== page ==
Every morning I get the bus by myself and then (and only then) it is my chance to read uninterrupted, in the short 10 minutes journey to town. I love to read, but I can´t do as much as I used to since our boy invaded (in a good way, mostly) my life.
I love fiction literature (I have just finished To Kill A Mockingbird, next is Catch-22), I rarely read “baby books”, and this was the first time I have read a memoir, I think. These two books are very different, the only link between them would be that they are about being a parent, written from a very contrasting perspective.
Beyond the Sling: A Real-Life Guide to Raising Confident, Loving Children the Attachment Parenting Way is written by Mayim Bialik, the well-known actress (Blossom, The Big Bang Theory), doctor in neuroscience, and unofficial spokesperson for attachment parenting. The book is not a typical guide to attachment parenting or how to raise kids in any form, but how she and her husband parent, and why. She is extremely articulate and informative, but also warm at the same time, and she never shies away from saying how hard things are sometimes for her with the (sometimes unconventional, and always selfless) commitment this parenting style demands. I have learnt a good deal from the book (I didn’t know about Elimination Communication, for example), even if it doesn’t fully suit my lifestyle (homeschooling or the mentioned EC method area bit too “hardcore” for me). I am very interested in finding out more about Gentle Discipline, a very appealing way to bring up our children without threats, punishments or shouting, now that my toddler son is entering the feared terrible twos phase.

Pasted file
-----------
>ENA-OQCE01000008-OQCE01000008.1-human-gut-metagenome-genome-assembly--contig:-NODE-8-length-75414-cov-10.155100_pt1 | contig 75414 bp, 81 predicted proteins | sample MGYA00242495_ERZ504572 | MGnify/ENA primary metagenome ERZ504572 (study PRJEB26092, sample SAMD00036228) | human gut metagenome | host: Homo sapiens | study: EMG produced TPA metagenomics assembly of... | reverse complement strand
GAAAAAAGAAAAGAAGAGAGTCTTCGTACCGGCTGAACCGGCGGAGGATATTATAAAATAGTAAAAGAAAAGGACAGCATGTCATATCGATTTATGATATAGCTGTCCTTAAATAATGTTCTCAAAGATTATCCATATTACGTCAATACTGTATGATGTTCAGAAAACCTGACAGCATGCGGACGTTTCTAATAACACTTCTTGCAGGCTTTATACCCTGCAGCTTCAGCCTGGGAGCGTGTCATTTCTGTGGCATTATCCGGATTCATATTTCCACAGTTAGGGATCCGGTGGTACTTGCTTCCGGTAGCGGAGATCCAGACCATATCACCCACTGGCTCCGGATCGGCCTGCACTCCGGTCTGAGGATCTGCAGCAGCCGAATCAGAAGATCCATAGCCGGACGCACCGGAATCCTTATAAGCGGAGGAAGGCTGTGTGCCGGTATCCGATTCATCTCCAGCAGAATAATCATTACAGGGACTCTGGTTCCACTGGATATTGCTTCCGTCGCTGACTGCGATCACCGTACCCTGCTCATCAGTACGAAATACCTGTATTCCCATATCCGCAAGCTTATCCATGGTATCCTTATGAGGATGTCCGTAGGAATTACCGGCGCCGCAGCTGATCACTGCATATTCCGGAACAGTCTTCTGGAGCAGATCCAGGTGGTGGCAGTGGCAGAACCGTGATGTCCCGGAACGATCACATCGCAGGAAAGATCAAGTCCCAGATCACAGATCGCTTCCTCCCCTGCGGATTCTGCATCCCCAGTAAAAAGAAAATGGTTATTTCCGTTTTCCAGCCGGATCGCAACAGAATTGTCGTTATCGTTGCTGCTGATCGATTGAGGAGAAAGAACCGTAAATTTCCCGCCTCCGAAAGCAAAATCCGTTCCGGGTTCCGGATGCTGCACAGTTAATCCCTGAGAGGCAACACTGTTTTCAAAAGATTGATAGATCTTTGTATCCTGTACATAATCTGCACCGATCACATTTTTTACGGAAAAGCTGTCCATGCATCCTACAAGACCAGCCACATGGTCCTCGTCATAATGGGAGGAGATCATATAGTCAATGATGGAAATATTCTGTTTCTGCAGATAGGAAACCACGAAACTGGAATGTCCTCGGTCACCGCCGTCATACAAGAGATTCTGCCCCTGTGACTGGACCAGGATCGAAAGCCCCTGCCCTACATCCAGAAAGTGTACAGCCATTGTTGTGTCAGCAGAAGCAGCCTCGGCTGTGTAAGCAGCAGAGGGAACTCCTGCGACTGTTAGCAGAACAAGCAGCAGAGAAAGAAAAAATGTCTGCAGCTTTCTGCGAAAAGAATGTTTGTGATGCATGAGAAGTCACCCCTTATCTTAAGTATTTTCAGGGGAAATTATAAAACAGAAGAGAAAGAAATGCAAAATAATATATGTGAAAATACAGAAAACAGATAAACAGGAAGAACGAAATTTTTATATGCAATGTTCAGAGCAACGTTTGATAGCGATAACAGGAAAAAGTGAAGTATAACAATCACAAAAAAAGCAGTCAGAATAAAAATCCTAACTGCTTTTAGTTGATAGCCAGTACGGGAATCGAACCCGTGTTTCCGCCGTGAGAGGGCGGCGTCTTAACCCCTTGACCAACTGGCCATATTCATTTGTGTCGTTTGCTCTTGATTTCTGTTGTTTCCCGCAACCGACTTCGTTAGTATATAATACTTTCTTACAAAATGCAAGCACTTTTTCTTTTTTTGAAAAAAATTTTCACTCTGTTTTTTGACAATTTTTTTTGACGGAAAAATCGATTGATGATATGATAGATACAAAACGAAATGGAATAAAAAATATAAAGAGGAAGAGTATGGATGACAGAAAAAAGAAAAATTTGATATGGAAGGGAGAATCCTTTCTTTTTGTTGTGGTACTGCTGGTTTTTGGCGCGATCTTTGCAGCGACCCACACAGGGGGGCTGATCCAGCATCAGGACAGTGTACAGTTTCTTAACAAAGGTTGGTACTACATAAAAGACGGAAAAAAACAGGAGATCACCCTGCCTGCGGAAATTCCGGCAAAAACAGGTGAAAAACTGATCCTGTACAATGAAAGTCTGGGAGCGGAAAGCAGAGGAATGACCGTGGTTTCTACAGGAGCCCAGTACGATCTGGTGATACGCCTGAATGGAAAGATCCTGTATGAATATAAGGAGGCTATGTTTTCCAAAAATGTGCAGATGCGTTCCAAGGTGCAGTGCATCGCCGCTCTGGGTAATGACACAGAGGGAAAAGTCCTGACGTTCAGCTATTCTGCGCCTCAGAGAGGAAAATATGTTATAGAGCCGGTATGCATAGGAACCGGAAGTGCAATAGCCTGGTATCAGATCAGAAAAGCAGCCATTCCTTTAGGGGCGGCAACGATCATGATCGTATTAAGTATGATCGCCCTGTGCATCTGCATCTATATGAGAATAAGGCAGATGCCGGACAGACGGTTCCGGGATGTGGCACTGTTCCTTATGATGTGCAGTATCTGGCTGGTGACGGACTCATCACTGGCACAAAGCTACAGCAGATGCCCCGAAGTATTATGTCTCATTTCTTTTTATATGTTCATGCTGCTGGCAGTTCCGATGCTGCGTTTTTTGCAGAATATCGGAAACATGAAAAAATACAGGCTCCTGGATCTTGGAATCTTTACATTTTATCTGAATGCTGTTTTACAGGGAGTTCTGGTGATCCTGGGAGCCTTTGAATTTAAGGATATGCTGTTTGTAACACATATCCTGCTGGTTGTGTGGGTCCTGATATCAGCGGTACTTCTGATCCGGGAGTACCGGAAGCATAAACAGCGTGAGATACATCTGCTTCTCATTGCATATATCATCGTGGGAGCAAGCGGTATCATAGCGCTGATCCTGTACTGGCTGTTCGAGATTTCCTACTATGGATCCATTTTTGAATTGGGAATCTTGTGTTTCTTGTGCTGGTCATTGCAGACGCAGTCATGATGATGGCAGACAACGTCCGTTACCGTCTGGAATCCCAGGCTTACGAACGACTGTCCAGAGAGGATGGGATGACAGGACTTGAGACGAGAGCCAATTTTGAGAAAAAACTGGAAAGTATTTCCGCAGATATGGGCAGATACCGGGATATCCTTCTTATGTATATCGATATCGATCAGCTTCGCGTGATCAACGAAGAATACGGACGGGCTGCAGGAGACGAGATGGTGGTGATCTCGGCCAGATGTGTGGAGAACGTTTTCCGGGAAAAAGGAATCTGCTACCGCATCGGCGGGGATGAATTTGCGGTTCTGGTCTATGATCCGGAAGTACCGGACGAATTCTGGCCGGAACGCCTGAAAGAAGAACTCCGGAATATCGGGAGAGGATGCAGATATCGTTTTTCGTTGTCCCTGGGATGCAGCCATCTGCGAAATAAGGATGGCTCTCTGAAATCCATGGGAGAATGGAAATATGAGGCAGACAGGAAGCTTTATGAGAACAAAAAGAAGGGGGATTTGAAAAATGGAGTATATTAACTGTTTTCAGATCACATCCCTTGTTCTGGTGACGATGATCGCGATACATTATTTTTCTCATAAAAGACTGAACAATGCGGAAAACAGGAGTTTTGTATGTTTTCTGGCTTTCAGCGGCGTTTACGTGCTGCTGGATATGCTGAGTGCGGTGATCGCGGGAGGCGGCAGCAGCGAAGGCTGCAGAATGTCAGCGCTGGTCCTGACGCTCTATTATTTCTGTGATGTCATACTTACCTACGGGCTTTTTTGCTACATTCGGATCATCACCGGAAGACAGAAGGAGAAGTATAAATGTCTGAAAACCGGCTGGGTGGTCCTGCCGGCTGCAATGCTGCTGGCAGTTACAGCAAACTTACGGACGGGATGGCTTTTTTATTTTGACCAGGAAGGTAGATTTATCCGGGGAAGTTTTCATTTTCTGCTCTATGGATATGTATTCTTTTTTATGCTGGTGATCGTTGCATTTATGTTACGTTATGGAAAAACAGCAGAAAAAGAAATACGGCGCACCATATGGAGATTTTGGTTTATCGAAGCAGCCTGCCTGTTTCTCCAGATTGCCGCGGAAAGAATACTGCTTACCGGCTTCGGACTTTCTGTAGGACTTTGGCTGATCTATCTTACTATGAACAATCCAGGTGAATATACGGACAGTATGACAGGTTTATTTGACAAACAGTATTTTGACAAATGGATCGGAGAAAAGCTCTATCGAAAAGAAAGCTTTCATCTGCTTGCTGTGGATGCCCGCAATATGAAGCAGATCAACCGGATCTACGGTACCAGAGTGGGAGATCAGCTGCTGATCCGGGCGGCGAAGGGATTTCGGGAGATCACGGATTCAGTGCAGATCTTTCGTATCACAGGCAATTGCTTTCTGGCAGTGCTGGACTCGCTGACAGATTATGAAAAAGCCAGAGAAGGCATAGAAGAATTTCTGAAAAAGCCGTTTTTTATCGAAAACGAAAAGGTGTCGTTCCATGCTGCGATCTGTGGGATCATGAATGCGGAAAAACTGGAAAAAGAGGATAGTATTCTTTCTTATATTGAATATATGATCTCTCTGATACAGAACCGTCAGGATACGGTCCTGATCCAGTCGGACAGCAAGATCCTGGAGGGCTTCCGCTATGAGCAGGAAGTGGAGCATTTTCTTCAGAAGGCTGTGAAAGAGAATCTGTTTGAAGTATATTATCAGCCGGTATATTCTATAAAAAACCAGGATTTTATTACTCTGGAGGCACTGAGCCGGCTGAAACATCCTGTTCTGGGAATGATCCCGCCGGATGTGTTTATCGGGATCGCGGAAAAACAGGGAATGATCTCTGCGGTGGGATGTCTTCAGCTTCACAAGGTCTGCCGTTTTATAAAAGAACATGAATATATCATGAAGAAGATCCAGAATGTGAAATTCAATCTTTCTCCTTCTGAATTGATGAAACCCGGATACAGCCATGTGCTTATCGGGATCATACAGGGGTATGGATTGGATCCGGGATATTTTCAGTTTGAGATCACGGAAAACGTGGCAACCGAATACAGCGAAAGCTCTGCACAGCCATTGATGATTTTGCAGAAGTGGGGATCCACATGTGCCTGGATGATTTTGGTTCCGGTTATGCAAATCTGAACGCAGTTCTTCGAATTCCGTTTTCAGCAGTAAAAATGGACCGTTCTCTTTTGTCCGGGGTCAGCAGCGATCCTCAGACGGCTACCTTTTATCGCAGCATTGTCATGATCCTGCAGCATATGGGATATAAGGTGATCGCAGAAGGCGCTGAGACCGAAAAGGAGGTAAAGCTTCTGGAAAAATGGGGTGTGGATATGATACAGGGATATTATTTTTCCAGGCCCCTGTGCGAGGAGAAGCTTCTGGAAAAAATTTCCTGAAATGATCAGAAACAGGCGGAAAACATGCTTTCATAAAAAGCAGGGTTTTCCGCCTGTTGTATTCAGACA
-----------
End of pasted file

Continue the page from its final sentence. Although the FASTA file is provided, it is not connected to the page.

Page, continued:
Self Abuse, by Jonathan Self, was bought by my husband and to be honest I was not interested in it at first. Then I started reading a bit out of curiosity and I couldn’t stop. The author is the older brother of famed novelist Will Self, and he accounts his life starting with a childhood with an emotionally cold father and a hyper-sensitive unstable mother, and their (obviously?) disastrous marriage. Jonathan Self himself marries and divorces twice, probably because he works too much and consumes dangerous amounts of cocaine, but his angst and desperation for not being close to his children makes a harrowing read.